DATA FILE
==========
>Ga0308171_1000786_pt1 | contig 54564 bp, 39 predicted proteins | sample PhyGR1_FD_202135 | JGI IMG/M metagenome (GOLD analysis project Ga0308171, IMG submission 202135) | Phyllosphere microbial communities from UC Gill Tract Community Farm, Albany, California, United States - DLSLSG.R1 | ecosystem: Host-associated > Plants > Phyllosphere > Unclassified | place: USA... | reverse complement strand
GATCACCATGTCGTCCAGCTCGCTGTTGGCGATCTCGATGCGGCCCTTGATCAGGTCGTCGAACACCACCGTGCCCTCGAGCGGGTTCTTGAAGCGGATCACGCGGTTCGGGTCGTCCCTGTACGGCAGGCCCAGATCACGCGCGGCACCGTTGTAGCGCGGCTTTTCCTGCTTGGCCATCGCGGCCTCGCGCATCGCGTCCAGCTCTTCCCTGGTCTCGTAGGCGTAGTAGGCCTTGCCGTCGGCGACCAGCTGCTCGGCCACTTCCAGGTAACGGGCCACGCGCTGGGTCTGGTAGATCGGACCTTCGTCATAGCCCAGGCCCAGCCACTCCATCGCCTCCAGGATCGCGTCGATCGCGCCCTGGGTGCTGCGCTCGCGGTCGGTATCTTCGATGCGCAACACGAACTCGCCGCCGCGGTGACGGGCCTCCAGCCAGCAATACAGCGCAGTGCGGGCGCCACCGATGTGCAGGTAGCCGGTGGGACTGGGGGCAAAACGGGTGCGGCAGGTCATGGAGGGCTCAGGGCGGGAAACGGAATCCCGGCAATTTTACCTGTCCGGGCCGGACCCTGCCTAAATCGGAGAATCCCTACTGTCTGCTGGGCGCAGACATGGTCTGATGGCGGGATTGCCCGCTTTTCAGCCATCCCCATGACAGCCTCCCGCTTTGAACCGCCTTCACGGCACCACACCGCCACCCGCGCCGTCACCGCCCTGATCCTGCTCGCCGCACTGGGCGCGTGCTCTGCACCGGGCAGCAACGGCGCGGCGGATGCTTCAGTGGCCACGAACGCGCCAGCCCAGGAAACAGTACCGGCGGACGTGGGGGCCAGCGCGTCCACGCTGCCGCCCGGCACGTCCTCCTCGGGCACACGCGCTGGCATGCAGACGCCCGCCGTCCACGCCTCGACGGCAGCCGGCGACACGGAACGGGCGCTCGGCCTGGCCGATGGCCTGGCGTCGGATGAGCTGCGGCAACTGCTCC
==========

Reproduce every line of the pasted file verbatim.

>Ga0308171_1000786_pt1 | contig 54564 bp, 39 predicted proteins | sample PhyGR1_FD_202135 | JGI IMG/M metagenome (GOLD analysis project Ga0308171, IMG submission 202135) | Phyllosphere microbial communities from UC Gill Tract Community Farm, Albany, California, United States - DLSLSG.R1 | ecosystem: Host-associated > Plants > Phyllosphere > Unclassified | place: USA... | reverse complement strand
GATCACCATGTCGTCCAGCTCGCTGTTGGCGATCTCGATGCGGCCCTTGATCAGGTCGTCGAACACCACCGTGCCCTCGAGCGGGTTCTTGAAGCGGATCACGCGGTTCGGGTCGTCCCTGTACGGCAGGCCCAGATCACGCGCGGCACCGTTGTAGCGCGGCTTTTCCTGCTTGGCCATCGCGGCCTCGCGCATCGCGTCCAGCTCTTCCCTGGTCTCGTAGGCGTAGTAGGCCTTGCCGTCGGCGACCAGCTGCTCGGCCACTTCCAGGTAACGGGCCACGCGCTGGGTCTGGTAGATCGGACCTTCGTCATAGCCCAGGCCCAGCCACTCCATCGCCTCCAGGATCGCGTCGATCGCGCCCTGGGTGCTGCGCTCGCGGTCGGTATCTTCGATGCGCAACACGAACTCGCCGCCGCGGTGACGGGCCTCCAGCCAGCAATACAGCGCAGTGCGGGCGCCACCGATGTGCAGGTAGCCGGTGGGACTGGGGGCAAAACGGGTGCGGCAGGTCATGGAGGGCTCAGGGCGGGAAACGGAATCCCGGCAATTTTACCTGTCCGGGCCGGACCCTGCCTAAATCGGAGAATCCCTACTGTCTGCTGGGCGCAGACATGGTCTGATGGCGGGATTGCCCGCTTTTCAGCCATCCCCATGACAGCCTCCCGCTTTGAACCGCCTTCACGGCACCACACCGCCACCCGCGCCGTCACCGCCCTGATCCTGCTCGCCGCACTGGGCGCGTGCTCTGCACCGGGCAGCAACGGCGCGGCGGATGCTTCAGTGGCCACGAACGCGCCAGCCCAGGAAACAGTACCGGCGGACGTGGGGGCCAGCGCGTCCACGCTGCCGCCCGGCACGTCCTCCTCGGGCACACGCGCTGGCATGCAGACGCCCGCCGTCCACGCCTCGACGGCAGCCGGCGACACGGAACGGGCGCTCGGCCTGGCCGATGGCCTGGCGTCGGATGAGCTGCGGCAACTGCTCC